earl-jonas - May 17, 2018
To be Fair, they had it coming. The new comedy issue of GQ is igniting an uproar among Vanity Fair execs, and it's for a reason that you probably didn't see coming. GQ, which is owned by Condé Nast - the same company behind Vanity Fair - pokes fun at the viral 2018 Vanity Fair "Hollywood" issue, which dared to feature Reese Witherspoon's third leg and Oprah's third hand, on their latest cover. The photoshop fail that turned Annie Leibovitz's pic into meme-able Internet fodder was downplayed by VF at the time and even poked fun at by Witherspoon and Oprah.
I accept your 3d leg. As I know you accept my 3d hand
— Oprah Winfrey (@Oprah) January 25, 2018
— VANITY FAIR (@VanityFair) January 25, 2018
— Select All (@selectall) May 17, 2018
Reese Witherspoon's third leg is hardly the first time body parts have been added or removed on magazine covers. https://t.co/SxqqLUBDX6
— E! News (@enews) January 26, 2018
But behind their brave facade, the VF team is apparently still healing, because the new cover by GQ - which features overexaggerated photoshop fails on sassy comedians Sarah Silverman, Issa Rae, and Kate McKinnon and a background very similar to that of the now-infamous VF pic - is causing PTSDramz. According to Page Six:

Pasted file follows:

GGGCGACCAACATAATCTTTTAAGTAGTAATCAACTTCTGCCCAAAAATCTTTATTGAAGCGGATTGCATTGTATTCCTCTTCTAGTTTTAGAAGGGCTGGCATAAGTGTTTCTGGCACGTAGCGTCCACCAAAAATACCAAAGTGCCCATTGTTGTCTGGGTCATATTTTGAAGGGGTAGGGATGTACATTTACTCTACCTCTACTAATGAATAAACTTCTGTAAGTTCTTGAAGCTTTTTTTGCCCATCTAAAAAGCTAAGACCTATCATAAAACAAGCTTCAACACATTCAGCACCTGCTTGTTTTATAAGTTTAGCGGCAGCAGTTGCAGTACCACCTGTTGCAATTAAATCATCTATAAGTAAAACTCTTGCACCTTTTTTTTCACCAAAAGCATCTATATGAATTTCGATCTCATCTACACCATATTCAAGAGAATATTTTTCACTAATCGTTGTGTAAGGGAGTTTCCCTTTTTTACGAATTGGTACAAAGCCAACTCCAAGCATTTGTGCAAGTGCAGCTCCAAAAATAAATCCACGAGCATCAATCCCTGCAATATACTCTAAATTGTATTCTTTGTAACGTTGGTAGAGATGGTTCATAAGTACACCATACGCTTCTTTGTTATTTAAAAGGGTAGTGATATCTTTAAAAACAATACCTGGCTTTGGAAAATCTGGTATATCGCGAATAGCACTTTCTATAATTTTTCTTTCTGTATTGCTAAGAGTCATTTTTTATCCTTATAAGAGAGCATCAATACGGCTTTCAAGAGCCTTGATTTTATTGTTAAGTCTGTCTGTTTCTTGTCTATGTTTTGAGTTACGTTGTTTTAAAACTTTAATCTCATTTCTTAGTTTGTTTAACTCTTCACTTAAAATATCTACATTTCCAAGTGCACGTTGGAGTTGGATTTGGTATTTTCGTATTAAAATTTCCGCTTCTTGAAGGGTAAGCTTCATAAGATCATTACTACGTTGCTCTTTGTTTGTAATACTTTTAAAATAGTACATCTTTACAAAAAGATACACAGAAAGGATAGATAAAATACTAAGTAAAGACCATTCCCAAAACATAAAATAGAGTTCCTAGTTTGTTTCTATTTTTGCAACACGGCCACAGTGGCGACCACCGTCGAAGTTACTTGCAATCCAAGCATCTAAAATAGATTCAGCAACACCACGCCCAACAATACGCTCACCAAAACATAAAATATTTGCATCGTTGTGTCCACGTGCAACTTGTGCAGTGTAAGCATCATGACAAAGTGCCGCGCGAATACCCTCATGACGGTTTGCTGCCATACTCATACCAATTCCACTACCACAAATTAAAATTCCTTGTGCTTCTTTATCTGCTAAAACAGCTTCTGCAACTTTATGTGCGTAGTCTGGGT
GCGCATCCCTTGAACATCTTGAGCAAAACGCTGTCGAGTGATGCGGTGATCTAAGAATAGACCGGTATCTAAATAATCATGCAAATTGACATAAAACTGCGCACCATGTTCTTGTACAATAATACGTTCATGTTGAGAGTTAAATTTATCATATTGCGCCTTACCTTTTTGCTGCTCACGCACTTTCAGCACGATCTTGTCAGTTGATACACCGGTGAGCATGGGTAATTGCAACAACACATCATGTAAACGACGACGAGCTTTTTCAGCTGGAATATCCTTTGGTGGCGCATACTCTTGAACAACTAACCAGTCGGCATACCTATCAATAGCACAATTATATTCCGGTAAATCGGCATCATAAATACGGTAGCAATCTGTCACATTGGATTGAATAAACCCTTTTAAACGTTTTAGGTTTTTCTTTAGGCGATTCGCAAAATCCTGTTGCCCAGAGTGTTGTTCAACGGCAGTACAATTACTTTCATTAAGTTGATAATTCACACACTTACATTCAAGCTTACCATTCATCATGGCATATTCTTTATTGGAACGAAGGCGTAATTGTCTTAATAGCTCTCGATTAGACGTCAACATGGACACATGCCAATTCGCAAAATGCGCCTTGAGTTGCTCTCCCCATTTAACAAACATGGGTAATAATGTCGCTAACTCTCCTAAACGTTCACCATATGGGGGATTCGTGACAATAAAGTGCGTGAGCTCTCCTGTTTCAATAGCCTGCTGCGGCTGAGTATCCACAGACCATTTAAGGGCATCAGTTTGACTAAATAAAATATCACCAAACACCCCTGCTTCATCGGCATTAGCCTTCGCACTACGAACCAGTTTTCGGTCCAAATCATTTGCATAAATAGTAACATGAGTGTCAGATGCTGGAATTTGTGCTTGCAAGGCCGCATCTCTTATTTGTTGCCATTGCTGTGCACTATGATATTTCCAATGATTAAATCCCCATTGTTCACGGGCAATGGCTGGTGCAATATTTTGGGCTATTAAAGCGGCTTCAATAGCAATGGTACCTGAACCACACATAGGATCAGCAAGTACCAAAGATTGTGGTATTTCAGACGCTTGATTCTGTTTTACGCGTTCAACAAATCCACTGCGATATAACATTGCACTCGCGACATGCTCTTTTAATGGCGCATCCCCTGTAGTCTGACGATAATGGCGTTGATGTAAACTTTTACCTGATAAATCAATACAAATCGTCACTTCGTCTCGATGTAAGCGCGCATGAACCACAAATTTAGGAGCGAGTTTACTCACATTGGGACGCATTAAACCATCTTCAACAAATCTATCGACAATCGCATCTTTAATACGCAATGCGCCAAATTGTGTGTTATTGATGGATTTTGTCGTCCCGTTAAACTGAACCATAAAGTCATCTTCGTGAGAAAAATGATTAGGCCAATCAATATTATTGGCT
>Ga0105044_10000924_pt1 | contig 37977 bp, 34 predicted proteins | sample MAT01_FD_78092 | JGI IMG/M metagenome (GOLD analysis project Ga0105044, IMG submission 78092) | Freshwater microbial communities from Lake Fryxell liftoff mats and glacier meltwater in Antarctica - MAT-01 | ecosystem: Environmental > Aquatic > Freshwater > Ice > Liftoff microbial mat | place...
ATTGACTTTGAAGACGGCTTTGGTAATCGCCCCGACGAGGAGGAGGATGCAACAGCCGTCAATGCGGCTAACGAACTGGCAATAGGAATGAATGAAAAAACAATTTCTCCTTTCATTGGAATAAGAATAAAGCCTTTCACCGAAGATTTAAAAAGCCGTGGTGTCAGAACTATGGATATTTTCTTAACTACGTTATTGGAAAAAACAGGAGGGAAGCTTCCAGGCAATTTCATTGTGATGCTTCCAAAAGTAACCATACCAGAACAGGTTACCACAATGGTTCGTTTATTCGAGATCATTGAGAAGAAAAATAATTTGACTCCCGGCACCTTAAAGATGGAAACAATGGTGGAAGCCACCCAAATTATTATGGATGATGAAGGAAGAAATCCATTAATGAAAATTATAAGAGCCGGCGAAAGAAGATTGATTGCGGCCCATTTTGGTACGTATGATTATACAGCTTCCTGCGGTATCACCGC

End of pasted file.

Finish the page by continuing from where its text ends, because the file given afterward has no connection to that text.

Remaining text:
There is mass fury at VF today, the staff and editors are really upset. GQ is spoofing the VF cover which came out with all the Photoshop mistakes, the mysterious extra legs and hands attached to Oprah.
But Jim Nelson, the editor-in-chief at GQ, never told Vanity Fair editor-in-chief Radhika Jones, or anyone else at VF, that he was planning this. They are being mocked by a sister publication, nobody told them in advance, and they found out about it at the same time as everyone else, when the GQ cover was released.
As for GQ's part, here's what they had to say about the hilarious and oddly sexy new cover:
In an effort to ensure that an error of this magnitude never happens again, and because this sounds like the right thing to say, GQ will be conducting a thorough internal audit of our cover-development process. To demonstrate our commitment to transparency, we will release the results of the review, quietly, in 17 months, on Medium.
Are you digging the jab, or are you just wondering why Sarah Silverman isn't making love to a teddy bear on the cover? Let us know.
Photo Credit: GQ